BANGLADESH: Plastics proliferate despite ban
Will that be paper or plastic?
DHAKA, 2 March 2011 (IRIN) - Throughout markets in Bangladesh’s biggest cities, plastic bags continue to change hands nine years after the government outlawed their use.
At Mirpur fish market in the capital Dhaka, fishmonger Sahabuddin Ahmed greeted a customer soon after opening his stall. To close the deal, he produced a plastic bag from a hidden corner to bag the fish.
Activists say lack of enforcement of the plastic bag ban and the absence of a cost-effective alternative are responsible for the failure to wipe out plastic at the marketplace - and beyond.
Polythene shopping bags were introduced in Bangladesh nearly three decades ago, quickly replacing traditional cloth jute bags. At the time of the 2002 ban, environmental groups calculated more than nine million plastic bags were dumped in the city - daily.
About 10 percent made it to rubbish bins with many of the remaining castaways ending up blocking drains and sewers.
Environmentalists and urban planners blamed plastic bags for exacerbating deadly flooding in 1989 and 1998.
Hossain Shahriar, a Bangladeshi ecologist, said the city will no longer be liveable if people continue to prefer plastics.
“Dhaka is an unplanned city and the drainage system in this city is not up to the mark. As you know plastic is non-biodegradable; it creates [a] problem in [the] drainage system,” Shahriar said.
Another pitfall with plastics? “Polythene remains intact in the soil, it causes [a] problem for soil fertility which is a big concern in this food-producing country,” he added.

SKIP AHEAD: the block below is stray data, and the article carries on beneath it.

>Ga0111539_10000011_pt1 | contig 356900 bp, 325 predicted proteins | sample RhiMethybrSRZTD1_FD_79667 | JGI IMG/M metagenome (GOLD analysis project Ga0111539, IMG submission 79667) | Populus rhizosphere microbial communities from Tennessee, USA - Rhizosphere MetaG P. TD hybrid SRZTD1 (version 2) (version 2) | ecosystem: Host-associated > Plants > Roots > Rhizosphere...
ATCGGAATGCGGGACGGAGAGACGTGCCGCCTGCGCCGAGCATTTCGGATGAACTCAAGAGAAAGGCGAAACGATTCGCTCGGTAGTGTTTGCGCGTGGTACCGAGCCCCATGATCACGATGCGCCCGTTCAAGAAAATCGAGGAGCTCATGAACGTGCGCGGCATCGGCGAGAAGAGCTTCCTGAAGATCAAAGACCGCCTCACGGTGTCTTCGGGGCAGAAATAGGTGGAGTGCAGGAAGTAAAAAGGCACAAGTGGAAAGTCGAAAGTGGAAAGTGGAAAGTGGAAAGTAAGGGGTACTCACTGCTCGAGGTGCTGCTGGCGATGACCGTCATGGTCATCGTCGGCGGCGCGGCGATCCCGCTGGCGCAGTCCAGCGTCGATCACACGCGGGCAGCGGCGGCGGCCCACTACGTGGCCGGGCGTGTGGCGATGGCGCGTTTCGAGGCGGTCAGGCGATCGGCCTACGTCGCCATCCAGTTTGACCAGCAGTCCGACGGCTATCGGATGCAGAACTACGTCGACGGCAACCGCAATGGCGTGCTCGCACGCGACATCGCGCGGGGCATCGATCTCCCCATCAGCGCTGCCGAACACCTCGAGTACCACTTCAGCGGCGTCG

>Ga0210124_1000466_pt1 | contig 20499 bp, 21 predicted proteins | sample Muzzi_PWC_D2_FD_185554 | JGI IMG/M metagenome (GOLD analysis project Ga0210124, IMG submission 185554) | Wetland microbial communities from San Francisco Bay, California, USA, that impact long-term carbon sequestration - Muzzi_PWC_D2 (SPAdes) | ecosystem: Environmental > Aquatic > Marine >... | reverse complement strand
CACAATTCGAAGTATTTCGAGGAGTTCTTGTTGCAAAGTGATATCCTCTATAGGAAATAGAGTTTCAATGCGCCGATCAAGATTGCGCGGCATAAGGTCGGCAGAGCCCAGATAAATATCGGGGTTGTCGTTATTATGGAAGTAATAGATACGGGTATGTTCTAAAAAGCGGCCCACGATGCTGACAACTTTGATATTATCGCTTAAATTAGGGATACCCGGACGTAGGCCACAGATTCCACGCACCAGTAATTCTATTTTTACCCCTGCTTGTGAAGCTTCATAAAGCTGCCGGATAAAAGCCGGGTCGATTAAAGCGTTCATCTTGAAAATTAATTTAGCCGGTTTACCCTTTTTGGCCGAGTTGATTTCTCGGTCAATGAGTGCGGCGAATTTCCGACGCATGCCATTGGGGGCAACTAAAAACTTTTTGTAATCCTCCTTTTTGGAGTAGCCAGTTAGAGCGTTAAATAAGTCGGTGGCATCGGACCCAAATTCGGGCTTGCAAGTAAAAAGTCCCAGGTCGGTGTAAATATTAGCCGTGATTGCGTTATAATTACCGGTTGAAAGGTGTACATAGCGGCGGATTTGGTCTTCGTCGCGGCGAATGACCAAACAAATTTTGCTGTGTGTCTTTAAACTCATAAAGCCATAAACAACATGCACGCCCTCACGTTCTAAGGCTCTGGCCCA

Bangladesh is losing 1 percent of arable land every year, in part due to erratic rains and land degradation, according to the UN World Food Programme.
Lack of enforcement
After the ban, the government, environmental groups and NGOs carried out awareness programmes on TV and in mass information campaigns, warning offenders that they could be fined up to the equivalent of US$71 and six months of imprisonment for using polythene bags.
“After the ban, people did not use it for at least one year. But then we saw the same old things and plastic bags just flooded the market due to lack of enforcement,” Shahriar said.
“We do not see any effectiveness of the ban,” said Abu Naser Khan, chairman of a local NGO, Save the Environment Movement
“In some cases, vigilance authorities [government enforcement officers] are not serious and set people free without fining them, and instead, just take a bribe.”
But the director-general of the Department of Environment, Monowar Islam, said his officers are doing the best they can. “It is a small department and plastic bags are not our only issue, but we have to work on many other environmental issues,” he said.
No cheap alternative
Fishmonger Sahabuddin Ahmed said he had no affordable option other than plastic. One jute bag costs him up to the equivalent of 7 US cents, about the same price as 10 plastic bags.
“Paper bags are another alternative, but it is not possible to carry fish with paper bags,” he said.
“Sometimes, people force us to give them plastic bags,” said a grocery shop owner in Mirpur, Babul Hossain. “There must be a cost-effective alternative to make the ban effective.”
For those observing the ban, the decision has cut into profits. “I know plastic bags are harmful for the environment. I do not give plastic bags even though I lose business for not providing them,” said shopkeeper Mohammad Raju.
Meanwhile, customers are divided. “It is not always possible to bring jute bags to the market. Without plastic bags, sometimes it is impossible to do shopping,” said Habibur Rahman.
But Nurul Haque is never far from her jute shopping bag: “It is a matter of habit. I always bring jute bags to the market. I know plastic bags are harmful for the environment and our health. So I do not use them.”
NGO chairman Khan said killing off plastics may have another benefit. “It [would be] helpful to revive the domestic jute market.”